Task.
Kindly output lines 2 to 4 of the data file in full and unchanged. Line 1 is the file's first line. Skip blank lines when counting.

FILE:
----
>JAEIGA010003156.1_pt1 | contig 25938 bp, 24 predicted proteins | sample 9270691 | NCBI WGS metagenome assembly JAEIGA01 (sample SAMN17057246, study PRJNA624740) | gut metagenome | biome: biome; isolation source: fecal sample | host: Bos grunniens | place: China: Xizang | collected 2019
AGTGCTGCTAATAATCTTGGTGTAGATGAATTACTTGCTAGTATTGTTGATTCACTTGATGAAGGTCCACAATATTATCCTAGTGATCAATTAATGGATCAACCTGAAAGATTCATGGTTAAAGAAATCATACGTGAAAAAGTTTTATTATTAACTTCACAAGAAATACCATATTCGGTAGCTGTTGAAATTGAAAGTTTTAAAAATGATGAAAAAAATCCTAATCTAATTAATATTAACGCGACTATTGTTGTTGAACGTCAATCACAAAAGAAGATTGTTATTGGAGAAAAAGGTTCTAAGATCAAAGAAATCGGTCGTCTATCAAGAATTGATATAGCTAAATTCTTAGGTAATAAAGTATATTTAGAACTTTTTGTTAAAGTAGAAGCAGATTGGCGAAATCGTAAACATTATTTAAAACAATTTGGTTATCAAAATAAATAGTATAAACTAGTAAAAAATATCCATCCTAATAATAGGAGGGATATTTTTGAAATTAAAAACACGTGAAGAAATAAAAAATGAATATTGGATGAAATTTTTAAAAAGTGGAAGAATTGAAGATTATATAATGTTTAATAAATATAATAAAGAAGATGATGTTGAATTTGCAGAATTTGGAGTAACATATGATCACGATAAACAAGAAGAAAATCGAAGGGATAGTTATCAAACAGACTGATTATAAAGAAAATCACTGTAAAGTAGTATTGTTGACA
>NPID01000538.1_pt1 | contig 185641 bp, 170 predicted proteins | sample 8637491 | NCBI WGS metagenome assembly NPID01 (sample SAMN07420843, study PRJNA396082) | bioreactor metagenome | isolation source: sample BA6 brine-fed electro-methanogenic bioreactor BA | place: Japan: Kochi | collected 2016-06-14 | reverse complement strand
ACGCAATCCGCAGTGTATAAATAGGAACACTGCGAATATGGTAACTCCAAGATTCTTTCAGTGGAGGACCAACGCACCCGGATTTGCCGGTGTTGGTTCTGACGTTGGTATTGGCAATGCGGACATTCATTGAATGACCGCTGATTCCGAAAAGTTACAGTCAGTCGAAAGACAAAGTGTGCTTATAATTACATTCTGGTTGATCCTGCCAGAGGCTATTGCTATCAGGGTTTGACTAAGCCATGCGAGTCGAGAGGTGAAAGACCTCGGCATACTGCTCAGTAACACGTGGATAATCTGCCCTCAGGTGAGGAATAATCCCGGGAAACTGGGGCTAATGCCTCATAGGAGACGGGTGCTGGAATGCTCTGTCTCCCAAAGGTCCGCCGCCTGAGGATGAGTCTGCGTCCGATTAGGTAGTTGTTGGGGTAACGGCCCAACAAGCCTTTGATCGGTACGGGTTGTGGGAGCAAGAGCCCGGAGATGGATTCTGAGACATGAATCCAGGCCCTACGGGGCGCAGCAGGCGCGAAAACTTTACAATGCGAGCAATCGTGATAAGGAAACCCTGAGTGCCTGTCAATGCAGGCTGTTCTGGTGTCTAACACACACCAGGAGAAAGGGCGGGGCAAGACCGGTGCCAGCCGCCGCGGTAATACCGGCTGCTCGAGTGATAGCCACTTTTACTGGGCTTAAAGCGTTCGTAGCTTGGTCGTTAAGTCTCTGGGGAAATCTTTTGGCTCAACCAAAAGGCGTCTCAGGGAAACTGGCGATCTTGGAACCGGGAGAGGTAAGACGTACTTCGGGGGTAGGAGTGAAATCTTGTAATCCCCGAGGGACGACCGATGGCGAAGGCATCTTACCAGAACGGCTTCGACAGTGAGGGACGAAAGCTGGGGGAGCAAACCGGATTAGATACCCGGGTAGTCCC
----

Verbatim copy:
AGTGCTGCTAATAATCTTGGTGTAGATGAATTACTTGCTAGTATTGTTGATTCACTTGATGAAGGTCCACAATATTATCCTAGTGATCAATTAATGGATCAACCTGAAAGATTCATGGTTAAAGAAATCATACGTGAAAAAGTTTTATTATTAACTTCACAAGAAATACCATATTCGGTAGCTGTTGAAATTGAAAGTTTTAAAAATGATGAAAAAAATCCTAATCTAATTAATATTAACGCGACTATTGTTGTTGAACGTCAATCACAAAAGAAGATTGTTATTGGAGAAAAAGGTTCTAAGATCAAAGAAATCGGTCGTCTATCAAGAATTGATATAGCTAAATTCTTAGGTAATAAAGTATATTTAGAACTTTTTGTTAAAGTAGAAGCAGATTGGCGAAATCGTAAACATTATTTAAAACAATTTGGTTATCAAAATAAATAGTATAAACTAGTAAAAAATATCCATCCTAATAATAGGAGGGATATTTTTGAAATTAAAAACACGTGAAGAAATAAAAAATGAATATTGGATGAAATTTTTAAAAAGTGGAAGAATTGAAGATTATATAATGTTTAATAAATATAATAAAGAAGATGATGTTGAATTTGCAGAATTTGGAGTAACATATGATCACGATAAACAAGAAGAAAATCGAAGGGATAGTTATCAAACAGACTGATTATAAAGAAAATCACTGTAAAGTAGTATTGTTGACA
>NPID01000538.1_pt1 | contig 185641 bp, 170 predicted proteins | sample 8637491 | NCBI WGS metagenome assembly NPID01 (sample SAMN07420843, study PRJNA396082) | bioreactor metagenome | isolation source: sample BA6 brine-fed electro-methanogenic bioreactor BA | place: Japan: Kochi | collected 2016-06-14 | reverse complement strand
ACGCAATCCGCAGTGTATAAATAGGAACACTGCGAATATGGTAACTCCAAGATTCTTTCAGTGGAGGACCAACGCACCCGGATTTGCCGGTGTTGGTTCTGACGTTGGTATTGGCAATGCGGACATTCATTGAATGACCGCTGATTCCGAAAAGTTACAGTCAGTCGAAAGACAAAGTGTGCTTATAATTACATTCTGGTTGATCCTGCCAGAGGCTATTGCTATCAGGGTTTGACTAAGCCATGCGAGTCGAGAGGTGAAAGACCTCGGCATACTGCTCAGTAACACGTGGATAATCTGCCCTCAGGTGAGGAATAATCCCGGGAAACTGGGGCTAATGCCTCATAGGAGACGGGTGCTGGAATGCTCTGTCTCCCAAAGGTCCGCCGCCTGAGGATGAGTCTGCGTCCGATTAGGTAGTTGTTGGGGTAACGGCCCAACAAGCCTTTGATCGGTACGGGTTGTGGGAGCAAGAGCCCGGAGATGGATTCTGAGACATGAATCCAGGCCCTACGGGGCGCAGCAGGCGCGAAAACTTTACAATGCGAGCAATCGTGATAAGGAAACCCTGAGTGCCTGTCAATGCAGGCTGTTCTGGTGTCTAACACACACCAGGAGAAAGGGCGGGGCAAGACCGGTGCCAGCCGCCGCGGTAATACCGGCTGCTCGAGTGATAGCCACTTTTACTGGGCTTAAAGCGTTCGTAGCTTGGTCGTTAAGTCTCTGGGGAAATCTTTTGGCTCAACCAAAAGGCGTCTCAGGGAAACTGGCGATCTTGGAACCGGGAGAGGTAAGACGTACTTCGGGGGTAGGAGTGAAATCTTGTAATCCCCGAGGGACGACCGATGGCGAAGGCATCTTACCAGAACGGCTTCGACAGTGAGGGACGAAAGCTGGGGGAGCAAACCGGATTAGATACCCGGGTAGTCCC